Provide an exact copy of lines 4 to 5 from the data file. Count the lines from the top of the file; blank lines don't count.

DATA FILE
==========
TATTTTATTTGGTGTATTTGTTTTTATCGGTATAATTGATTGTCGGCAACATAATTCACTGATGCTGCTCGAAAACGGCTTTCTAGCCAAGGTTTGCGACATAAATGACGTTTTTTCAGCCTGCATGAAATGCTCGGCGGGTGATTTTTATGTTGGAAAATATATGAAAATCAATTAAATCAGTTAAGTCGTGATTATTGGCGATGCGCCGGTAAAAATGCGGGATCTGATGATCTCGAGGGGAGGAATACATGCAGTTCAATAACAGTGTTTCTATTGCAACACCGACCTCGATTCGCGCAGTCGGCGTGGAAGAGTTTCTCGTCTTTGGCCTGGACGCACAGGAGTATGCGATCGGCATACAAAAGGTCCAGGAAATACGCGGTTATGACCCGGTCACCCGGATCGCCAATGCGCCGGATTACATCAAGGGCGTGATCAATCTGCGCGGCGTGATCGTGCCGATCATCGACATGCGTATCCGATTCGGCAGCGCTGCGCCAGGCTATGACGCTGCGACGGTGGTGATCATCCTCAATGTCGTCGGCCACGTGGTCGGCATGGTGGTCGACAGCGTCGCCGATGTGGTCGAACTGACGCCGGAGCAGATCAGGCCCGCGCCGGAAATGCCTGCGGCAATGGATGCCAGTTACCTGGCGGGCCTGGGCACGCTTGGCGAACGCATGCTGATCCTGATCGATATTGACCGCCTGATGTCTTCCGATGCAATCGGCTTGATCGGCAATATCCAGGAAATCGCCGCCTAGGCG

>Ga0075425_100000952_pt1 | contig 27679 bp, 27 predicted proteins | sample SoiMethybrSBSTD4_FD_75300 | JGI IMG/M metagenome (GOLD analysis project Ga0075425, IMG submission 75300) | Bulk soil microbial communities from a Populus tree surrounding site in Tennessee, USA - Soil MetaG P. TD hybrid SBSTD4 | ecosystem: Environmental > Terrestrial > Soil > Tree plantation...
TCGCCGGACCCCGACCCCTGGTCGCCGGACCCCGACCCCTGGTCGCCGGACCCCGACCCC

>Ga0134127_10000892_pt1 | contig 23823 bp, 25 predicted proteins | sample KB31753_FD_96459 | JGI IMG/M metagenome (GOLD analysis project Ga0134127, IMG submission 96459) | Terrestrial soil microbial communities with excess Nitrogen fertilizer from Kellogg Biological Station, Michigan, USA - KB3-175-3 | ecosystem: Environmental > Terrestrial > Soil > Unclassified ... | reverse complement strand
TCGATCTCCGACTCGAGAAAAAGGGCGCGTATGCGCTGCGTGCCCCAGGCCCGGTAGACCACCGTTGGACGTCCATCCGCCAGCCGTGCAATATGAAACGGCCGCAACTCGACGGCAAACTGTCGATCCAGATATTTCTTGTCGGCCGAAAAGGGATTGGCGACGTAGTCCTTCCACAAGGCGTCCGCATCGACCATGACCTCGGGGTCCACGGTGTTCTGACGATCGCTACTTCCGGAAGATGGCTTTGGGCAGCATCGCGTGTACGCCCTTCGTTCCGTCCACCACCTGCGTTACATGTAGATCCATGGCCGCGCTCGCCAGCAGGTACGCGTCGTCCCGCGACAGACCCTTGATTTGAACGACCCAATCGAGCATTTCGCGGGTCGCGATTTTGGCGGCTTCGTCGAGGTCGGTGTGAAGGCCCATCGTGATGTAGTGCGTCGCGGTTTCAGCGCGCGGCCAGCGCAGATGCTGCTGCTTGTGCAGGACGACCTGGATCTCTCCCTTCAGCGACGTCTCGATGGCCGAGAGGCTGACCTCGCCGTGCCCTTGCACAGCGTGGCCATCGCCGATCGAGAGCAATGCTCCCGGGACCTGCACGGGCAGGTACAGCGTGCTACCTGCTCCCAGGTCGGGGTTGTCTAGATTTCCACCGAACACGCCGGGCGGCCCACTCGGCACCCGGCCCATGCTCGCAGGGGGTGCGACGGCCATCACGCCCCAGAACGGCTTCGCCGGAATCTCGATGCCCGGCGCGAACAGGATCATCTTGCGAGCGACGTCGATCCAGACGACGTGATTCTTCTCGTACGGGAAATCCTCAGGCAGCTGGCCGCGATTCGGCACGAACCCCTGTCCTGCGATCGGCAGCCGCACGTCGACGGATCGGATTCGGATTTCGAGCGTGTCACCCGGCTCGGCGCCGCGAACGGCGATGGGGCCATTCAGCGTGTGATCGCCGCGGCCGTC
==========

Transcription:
>Ga0134127_10000892_pt1 | contig 23823 bp, 25 predicted proteins | sample KB31753_FD_96459 | JGI IMG/M metagenome (GOLD analysis project Ga0134127, IMG submission 96459) | Terrestrial soil microbial communities with excess Nitrogen fertilizer from Kellogg Biological Station, Michigan, USA - KB3-175-3 | ecosystem: Environmental > Terrestrial > Soil > Unclassified ... | reverse complement strand
TCGATCTCCGACTCGAGAAAAAGGGCGCGTATGCGCTGCGTGCCCCAGGCCCGGTAGACCACCGTTGGACGTCCATCCGCCAGCCGTGCAATATGAAACGGCCGCAACTCGACGGCAAACTGTCGATCCAGATATTTCTTGTCGGCCGAAAAGGGATTGGCGACGTAGTCCTTCCACAAGGCGTCCGCATCGACCATGACCTCGGGGTCCACGGTGTTCTGACGATCGCTACTTCCGGAAGATGGCTTTGGGCAGCATCGCGTGTACGCCCTTCGTTCCGTCCACCACCTGCGTTACATGTAGATCCATGGCCGCGCTCGCCAGCAGGTACGCGTCGTCCCGCGACAGACCCTTGATTTGAACGACCCAATCGAGCATTTCGCGGGTCGCGATTTTGGCGGCTTCGTCGAGGTCGGTGTGAAGGCCCATCGTGATGTAGTGCGTCGCGGTTTCAGCGCGCGGCCAGCGCAGATGCTGCTGCTTGTGCAGGACGACCTGGATCTCTCCCTTCAGCGACGTCTCGATGGCCGAGAGGCTGACCTCGCCGTGCCCTTGCACAGCGTGGCCATCGCCGATCGAGAGCAATGCTCCCGGGACCTGCACGGGCAGGTACAGCGTGCTACCTGCTCCCAGGTCGGGGTTGTCTAGATTTCCACCGAACACGCCGGGCGGCCCACTCGGCACCCGGCCCATGCTCGCAGGGGGTGCGACGGCCATCACGCCCCAGAACGGCTTCGCCGGAATCTCGATGCCCGGCGCGAACAGGATCATCTTGCGAGCGACGTCGATCCAGACGACGTGATTCTTCTCGTACGGGAAATCCTCAGGCAGCTGGCCGCGATTCGGCACGAACCCCTGTCCTGCGATCGGCAGCCGCACGTCGACGGATCGGATTCGGATTTCGAGCGTGTCACCCGGCTCGGCGCCGCGAACGGCGATGGGGCCATTCAGCGTGTGATCGCCGCGGCCGTC